children," murmured my wife, while my thoughts strayed also to our unprotected
stock, for as yet no one was prepared for winter. The blizzard raged fiercely
that night and all the next day, but the second morning dawned calm and clear.
Equipped with a large scoopshovel, we began our homeward trip. After leaving the
streets of Sheldon, which were somewhat protected by buildings, we hit what we
thought ought to be the county line. Our horses, rested and headed toward home,
were anxious enough to get on, but the low, heavy wagon was clumsy in the deep
Before we had gone very far the horses floundered and the wagon stuck in a
big drift. For a little while I sat there, overcome by the scene surrounding us.
Our friendly, brown landscape of two days ago was transformed into a still,
cold, sparkling, white pall that stretched to the horizon in every direction.
Cornfields were entirely submerged, straw piles had lost their identity and
become mere mounds of snow, while the struggling, man-made groves only served to
catch the drifting snow. I had often seen the prairie covered with snow but the
feeling of awe and reverence for that spectacle, as I sat there not knowing the
fate of all dearest to me, held me spellbound. My wife felt so too, I think, for
instead of urging me to begin shoveling out of the drift, she said, "My, how
much I'd give for the folks back East to see this sight."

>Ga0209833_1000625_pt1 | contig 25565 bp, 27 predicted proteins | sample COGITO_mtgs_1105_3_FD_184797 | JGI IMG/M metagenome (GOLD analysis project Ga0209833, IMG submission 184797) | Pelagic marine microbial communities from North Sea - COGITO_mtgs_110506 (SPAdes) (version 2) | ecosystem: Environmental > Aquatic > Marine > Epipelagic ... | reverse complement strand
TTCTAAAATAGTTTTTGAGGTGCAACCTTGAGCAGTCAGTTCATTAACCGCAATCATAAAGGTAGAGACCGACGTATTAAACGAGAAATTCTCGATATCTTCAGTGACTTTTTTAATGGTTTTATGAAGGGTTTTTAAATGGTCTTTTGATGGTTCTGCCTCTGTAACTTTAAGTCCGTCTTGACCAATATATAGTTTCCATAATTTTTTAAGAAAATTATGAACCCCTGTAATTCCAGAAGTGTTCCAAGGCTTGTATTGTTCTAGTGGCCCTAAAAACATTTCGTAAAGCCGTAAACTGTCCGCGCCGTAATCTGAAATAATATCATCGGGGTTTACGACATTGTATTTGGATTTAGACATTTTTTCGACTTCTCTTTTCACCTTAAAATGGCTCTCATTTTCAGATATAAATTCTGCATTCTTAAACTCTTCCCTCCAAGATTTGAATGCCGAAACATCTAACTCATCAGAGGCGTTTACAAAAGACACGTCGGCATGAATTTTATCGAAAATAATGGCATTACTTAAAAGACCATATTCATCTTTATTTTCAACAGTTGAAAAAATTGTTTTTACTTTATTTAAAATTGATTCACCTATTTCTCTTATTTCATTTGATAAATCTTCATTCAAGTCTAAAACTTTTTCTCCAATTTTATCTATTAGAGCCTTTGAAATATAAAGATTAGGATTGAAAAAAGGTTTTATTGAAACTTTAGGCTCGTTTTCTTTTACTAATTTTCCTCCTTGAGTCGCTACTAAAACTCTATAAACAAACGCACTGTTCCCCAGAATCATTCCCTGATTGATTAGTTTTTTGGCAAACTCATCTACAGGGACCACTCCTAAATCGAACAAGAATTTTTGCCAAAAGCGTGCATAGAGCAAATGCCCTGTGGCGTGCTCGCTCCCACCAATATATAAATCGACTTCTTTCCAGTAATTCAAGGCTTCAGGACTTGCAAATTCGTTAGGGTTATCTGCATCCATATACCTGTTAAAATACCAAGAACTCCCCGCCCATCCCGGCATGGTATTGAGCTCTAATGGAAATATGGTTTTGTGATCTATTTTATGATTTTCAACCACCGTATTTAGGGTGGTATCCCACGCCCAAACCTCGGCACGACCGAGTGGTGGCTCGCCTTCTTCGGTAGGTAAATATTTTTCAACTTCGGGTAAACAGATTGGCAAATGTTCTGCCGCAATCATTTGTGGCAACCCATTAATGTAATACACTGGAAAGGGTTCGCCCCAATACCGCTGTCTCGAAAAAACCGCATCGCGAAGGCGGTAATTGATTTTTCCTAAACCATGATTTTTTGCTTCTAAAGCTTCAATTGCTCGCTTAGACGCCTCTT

As we plowed and shoveled our way on, while the sun rose high and then
began to descend, our fear for those at home became more haunting. Fortunately,
the blizzard was not followed by the usual intense cold, but nevertheless our
fingers were numb with cold and our backs ached from the shoveling. Our team
became more and more exhausted with the heavy pulling and lack of food.
Finally, as the sun was sending its last red darts over the white prairie,
we came in sight of our place. We knew it was our home not by any familiar
object, but by its position from the road. Nothing was to be seen but the tops
of our tallest trees. Everything was as still as death, lying under that heavy
blanket of snow. In the middle of the yard there was a drift as high as the
house. It was the work of only a few minutes to round that drift and reach the
door inside we found the children all safe, but crying bit terry because they
were sure we must be dead.
Our oldest boy, a lad of eleven, had kept the little sisters comfortable.
When the blizzard began he had cut the tethers of the cattle that were tied in
an open shed, and let them forage with the rest. Under a mound of snow, from
which arose a tiny line of steam, we found all our pigs—about forth in number.
Only two were dead. Chickens and turkeys went under straw stacks and stayed in
holes rooted out by the hogs.
The day after we got home I walked to a German neighbor's house a mile away